- Mooses hang out in wetland areas, be aware of moose when hiking in wetlands.
- Moose are protective of their babies, so if you see a baby moose, leave the area immediately.
- Keep your dog on a leash.
- Leaving your trash, food, and waste behind is illegal and degrades wildlife habitat and water sources.
- Human food that is left unsecured can habituate wild animals, like foxes and black bears, to seek human food sources and ultimately lead to the animal’s death.
- Feeding or baiting wildlife is illegal!
- Black Bears are very food driven in the summer and fall in order to load up on calories for their winter hibernation; they will explore all possible food sources.
- Bears will search near homes, campsites, and communities. If they find food, they will come back for more.
- If you see a bear looking for food, bang pots and pans and yell and scream to associate loud, unwelcoming noises with this food source. This will keep the bear from returning.
- NEVER corner a bear, this could cause it to become aggressive.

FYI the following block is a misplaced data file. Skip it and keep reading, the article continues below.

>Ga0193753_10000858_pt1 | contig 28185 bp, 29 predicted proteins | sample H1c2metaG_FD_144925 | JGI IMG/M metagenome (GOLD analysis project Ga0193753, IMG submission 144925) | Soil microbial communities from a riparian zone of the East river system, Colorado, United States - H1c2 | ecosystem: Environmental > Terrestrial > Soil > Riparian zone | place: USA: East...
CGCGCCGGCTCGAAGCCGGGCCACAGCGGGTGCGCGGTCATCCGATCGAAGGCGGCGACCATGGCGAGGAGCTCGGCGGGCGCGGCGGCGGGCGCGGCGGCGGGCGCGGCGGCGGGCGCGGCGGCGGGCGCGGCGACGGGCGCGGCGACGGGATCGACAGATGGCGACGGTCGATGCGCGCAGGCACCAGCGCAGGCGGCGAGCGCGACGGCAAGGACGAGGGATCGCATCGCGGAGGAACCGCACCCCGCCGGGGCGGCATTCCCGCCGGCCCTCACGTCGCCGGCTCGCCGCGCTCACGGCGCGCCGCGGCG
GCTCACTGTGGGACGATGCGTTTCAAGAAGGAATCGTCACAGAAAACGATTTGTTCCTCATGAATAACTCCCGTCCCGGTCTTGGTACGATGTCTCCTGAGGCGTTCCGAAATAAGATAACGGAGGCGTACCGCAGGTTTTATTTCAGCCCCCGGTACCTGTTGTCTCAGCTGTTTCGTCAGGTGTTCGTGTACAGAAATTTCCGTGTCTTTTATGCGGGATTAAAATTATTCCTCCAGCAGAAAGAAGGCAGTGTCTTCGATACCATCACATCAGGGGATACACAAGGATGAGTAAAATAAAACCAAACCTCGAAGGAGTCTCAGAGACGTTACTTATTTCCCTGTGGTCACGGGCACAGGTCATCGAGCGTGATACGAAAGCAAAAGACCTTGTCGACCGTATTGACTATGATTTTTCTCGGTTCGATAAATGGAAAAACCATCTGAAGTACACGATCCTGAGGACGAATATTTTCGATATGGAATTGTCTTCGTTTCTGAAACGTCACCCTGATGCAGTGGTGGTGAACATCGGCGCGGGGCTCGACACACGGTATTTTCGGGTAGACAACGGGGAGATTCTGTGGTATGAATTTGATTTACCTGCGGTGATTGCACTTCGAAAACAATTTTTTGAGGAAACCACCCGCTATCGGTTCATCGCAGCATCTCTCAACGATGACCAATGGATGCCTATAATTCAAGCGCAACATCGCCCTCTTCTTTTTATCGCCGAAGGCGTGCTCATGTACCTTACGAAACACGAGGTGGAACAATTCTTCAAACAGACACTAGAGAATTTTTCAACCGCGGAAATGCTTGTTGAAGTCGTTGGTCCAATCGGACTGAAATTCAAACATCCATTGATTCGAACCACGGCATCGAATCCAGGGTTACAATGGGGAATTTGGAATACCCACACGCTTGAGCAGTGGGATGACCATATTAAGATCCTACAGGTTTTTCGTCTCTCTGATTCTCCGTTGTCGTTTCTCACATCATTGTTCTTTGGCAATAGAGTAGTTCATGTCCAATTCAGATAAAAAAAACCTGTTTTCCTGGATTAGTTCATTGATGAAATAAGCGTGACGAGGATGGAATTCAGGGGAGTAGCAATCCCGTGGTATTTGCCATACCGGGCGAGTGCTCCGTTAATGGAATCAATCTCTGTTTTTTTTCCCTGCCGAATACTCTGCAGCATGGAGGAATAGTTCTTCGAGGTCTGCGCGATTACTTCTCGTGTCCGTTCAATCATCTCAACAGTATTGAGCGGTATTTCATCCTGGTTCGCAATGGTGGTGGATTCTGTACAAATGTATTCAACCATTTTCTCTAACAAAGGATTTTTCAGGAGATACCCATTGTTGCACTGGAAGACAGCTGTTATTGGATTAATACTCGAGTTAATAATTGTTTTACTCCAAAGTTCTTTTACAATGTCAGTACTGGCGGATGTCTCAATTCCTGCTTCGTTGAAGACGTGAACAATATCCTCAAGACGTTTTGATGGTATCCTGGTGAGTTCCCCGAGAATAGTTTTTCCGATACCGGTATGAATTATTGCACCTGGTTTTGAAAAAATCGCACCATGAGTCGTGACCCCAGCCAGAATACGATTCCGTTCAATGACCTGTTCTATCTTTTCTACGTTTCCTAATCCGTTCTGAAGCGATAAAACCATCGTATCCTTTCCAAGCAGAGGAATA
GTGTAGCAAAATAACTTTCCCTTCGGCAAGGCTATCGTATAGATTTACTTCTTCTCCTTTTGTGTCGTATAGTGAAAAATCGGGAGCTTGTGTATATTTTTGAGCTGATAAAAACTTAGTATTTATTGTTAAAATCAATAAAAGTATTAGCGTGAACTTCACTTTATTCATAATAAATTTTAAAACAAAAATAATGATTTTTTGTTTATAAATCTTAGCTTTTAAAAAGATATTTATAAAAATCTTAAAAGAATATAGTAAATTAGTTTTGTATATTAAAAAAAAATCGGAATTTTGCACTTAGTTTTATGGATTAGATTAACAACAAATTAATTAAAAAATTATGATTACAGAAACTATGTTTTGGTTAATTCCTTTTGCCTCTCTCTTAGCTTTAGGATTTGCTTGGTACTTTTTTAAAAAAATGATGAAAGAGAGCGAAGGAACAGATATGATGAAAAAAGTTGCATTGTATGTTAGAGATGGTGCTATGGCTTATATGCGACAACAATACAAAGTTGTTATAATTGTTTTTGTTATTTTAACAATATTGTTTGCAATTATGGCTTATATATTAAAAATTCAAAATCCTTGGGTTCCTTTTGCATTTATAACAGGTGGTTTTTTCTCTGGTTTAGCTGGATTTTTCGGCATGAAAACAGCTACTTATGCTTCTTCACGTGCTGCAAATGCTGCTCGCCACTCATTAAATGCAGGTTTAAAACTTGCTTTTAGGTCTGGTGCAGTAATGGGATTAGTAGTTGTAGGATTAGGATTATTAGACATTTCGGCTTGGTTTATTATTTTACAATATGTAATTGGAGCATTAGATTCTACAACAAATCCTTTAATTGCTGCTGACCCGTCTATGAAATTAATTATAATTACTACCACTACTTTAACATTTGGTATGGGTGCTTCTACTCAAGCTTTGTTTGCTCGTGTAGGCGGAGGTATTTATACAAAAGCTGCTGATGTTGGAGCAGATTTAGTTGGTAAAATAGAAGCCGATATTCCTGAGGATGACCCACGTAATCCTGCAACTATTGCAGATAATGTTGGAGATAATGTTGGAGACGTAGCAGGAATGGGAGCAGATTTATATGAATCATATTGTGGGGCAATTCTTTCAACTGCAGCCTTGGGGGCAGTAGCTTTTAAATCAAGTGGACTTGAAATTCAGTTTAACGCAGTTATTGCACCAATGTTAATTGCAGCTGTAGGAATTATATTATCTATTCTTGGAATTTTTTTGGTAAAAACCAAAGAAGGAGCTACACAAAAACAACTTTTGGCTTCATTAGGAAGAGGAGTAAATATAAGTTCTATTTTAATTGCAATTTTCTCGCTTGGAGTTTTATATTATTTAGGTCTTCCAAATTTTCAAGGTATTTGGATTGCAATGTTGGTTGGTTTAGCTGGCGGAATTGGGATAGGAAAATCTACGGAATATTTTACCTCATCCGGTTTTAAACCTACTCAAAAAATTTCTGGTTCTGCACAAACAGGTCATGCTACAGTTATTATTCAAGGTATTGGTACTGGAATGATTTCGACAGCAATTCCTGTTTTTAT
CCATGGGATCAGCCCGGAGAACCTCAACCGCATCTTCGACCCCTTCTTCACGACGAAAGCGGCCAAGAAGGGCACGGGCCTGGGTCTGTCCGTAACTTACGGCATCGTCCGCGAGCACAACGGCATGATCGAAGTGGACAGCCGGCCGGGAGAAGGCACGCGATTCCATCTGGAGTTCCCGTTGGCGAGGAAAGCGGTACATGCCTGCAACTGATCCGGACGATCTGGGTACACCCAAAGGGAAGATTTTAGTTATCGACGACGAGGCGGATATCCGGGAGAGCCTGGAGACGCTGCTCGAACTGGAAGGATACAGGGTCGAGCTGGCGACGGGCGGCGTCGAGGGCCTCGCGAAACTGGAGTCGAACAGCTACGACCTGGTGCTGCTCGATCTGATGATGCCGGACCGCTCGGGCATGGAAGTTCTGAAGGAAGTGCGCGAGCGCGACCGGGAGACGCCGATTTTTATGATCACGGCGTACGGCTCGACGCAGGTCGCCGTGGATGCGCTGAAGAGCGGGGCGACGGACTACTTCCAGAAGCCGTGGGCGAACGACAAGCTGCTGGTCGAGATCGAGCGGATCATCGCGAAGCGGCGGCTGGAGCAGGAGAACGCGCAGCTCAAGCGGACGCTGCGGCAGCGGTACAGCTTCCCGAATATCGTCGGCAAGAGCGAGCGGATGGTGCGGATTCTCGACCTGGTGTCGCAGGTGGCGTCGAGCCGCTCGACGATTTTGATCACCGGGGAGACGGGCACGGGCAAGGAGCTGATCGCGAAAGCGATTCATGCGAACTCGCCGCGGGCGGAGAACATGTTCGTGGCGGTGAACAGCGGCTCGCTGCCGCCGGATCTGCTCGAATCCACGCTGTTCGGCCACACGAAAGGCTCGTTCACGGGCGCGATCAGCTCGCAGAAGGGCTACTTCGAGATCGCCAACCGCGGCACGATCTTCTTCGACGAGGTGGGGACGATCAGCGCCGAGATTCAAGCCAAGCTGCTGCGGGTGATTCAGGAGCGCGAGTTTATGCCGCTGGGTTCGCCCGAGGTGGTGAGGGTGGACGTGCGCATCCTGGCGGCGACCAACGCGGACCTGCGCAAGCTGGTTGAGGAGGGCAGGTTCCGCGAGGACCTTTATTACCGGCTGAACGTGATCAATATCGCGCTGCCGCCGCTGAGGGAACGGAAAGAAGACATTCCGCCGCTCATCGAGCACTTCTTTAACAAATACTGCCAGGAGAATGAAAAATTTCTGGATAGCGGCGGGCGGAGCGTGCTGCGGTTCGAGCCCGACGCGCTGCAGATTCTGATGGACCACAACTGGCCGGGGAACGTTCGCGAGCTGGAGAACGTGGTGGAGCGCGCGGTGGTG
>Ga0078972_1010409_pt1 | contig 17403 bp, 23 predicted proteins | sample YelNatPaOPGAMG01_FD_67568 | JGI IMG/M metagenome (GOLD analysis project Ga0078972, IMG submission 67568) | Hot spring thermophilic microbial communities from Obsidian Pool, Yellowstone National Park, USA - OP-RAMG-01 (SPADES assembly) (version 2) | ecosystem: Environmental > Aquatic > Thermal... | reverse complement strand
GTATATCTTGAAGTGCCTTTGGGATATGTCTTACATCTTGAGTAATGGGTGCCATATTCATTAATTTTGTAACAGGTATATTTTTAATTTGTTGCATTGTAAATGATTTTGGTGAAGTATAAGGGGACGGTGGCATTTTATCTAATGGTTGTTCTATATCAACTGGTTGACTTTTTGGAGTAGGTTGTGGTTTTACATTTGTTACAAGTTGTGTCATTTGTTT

- If you see a bear on the trail, make noise and make yourself look big by waiving your arms above your head. Back away from the bear while doing this off the downhill side of the trail.
- Learn more from Colorado Parks and Wildlife: https://cpw.state.co.us/learn/Pages/LivingwithWildlifeWildBears.aspx
Please remember to stay on the trail, leash your dog, keep your distance, and do not litter or feed. CPW encourages you to watch and enjoy YOUR wildlife, but do it responsibly, and from a distance!
Summer Recreation Information
Winter Recreation Information
Your Safety in the National Forest
Users of National Forest lands have a great responsibility for their own safety. Hazards in the forest include changing weather, snow, avalanches, landslides, caves, overlooks, falling trees or limbs, high or fast water, contaminated water, wild animals, becoming lost, overexertion or hypothermia, mining hazards involving excavations, tunnels and equipment, shafts, and decaying structures; changing road and trail conditions, and potential exposure to unreasonable acts of others. It is the user’s responsibility to be aware of hazards and to use proper safety procedures and equipment to minimize risks and hazards. Remember many areas of the National Forest do not have cell phone coverage.